Quinoa seeds are coated with a natural, soapy substance known as saponin. While the majority of it is rinsed off during processing, home cooks should wash them thoroughly to remove residue. Ideally, you should place quinoa in a fine-meshed strainer and rinse with cold water, gently rubbing the seeds together with your hands. If saponins have not been removed, quinoa will taste bitter.
To cook the quinoa, add one part of the grain to two parts liquid in a saucepan. The grains will expand during cooking. Bring the mixture to a boil and reduce heat to simmer. Cover. One cup of quinoa cooked in this method usually takes 15 minutes to prepare. When cooking is complete, the grains will be translucent an the white germ will be partially detached.
If you like the rich, nutty flavor that quinoa brings to the table, you might prefer to dry roast it prior to cooking. Place on a skillet over medium-high heat and stir constantly for five minutes.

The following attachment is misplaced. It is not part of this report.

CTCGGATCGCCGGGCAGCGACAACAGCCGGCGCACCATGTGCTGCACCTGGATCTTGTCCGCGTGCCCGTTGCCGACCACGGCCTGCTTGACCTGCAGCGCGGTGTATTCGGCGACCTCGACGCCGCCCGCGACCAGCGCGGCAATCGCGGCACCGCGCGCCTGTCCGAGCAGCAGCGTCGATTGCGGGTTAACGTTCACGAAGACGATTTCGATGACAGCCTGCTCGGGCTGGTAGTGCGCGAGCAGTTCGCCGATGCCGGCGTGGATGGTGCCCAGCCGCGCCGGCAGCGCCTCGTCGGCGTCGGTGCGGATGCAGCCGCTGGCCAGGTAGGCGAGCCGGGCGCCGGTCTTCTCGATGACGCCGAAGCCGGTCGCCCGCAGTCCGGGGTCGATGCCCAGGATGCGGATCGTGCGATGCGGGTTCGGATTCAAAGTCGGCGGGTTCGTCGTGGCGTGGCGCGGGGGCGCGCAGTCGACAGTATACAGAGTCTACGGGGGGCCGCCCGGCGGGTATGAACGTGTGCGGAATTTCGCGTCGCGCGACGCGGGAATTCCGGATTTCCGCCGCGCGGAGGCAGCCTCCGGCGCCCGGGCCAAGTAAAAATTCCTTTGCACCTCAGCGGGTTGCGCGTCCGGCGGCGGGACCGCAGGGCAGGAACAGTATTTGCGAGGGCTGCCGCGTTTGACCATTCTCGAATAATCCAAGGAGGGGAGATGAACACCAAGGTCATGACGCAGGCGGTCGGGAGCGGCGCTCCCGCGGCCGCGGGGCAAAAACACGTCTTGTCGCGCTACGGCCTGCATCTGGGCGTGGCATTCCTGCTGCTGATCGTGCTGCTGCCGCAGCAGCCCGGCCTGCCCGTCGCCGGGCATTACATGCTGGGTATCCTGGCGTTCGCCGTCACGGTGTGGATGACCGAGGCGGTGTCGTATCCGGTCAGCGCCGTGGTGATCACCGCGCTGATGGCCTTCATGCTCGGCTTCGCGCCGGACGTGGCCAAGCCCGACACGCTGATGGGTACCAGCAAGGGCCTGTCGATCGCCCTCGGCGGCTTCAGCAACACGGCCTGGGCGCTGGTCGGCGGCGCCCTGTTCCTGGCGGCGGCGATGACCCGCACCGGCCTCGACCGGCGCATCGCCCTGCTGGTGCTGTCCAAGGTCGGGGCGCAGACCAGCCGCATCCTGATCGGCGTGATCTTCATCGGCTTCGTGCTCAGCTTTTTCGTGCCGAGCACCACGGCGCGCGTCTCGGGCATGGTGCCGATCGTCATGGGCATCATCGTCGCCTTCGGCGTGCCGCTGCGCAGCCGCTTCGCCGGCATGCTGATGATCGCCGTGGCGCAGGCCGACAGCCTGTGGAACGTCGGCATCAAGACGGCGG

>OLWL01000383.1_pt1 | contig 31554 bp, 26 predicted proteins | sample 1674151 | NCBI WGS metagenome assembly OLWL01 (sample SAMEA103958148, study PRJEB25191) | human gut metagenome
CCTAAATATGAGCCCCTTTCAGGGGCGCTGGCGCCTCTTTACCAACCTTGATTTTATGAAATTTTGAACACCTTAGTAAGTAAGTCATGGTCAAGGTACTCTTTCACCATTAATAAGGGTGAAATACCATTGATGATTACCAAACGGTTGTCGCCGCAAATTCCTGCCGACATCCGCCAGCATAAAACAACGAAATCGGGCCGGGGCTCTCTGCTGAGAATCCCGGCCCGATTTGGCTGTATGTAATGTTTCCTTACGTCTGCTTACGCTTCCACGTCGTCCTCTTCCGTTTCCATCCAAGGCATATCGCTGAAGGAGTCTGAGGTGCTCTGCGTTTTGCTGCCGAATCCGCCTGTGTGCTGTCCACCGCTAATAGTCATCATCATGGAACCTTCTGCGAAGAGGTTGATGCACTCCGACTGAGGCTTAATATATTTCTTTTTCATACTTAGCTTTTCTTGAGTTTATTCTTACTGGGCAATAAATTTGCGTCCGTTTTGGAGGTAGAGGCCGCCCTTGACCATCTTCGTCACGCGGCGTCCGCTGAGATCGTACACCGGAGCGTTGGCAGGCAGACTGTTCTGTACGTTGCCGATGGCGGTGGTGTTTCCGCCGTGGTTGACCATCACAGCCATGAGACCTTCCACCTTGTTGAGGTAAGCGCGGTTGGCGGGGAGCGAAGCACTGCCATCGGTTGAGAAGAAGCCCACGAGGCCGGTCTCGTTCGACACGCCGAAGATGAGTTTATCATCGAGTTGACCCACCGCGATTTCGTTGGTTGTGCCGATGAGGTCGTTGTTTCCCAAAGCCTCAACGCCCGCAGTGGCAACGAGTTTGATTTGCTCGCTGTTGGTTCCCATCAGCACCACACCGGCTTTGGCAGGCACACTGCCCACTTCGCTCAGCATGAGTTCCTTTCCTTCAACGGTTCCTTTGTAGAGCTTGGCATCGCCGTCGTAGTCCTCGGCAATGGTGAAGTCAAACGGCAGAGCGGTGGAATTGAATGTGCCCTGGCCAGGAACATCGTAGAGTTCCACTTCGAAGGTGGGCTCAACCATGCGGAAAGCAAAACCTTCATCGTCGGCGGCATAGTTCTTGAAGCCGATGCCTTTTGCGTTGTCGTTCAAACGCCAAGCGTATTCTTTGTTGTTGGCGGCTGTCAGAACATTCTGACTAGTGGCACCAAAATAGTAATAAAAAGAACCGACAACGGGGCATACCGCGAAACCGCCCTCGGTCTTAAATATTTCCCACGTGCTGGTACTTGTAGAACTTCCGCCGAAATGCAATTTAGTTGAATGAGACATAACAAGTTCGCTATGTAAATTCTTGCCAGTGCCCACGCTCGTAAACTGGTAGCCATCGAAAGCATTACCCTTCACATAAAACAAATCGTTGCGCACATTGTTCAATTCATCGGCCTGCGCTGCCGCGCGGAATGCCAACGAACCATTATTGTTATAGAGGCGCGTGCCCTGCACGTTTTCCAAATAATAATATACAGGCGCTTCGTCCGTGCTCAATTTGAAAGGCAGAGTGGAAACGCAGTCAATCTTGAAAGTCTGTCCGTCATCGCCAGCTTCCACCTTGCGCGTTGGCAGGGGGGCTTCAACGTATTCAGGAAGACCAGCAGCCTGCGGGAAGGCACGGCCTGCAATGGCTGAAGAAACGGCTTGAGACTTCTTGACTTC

Karina Allrich, of the popular blog Gluten-Free Goddess, cooks her quinoa in a rice cooker. For every one cup of quinoa, add two cups of water, follow the instructions on your machine and you can go about dinner as you normally would. How is that for easy?
Quinoa can be eaten plain but I can't imagine why you would when there are so many fantastic recipes to choose from. Think of quinoa as breakfast, lunch or dinner!
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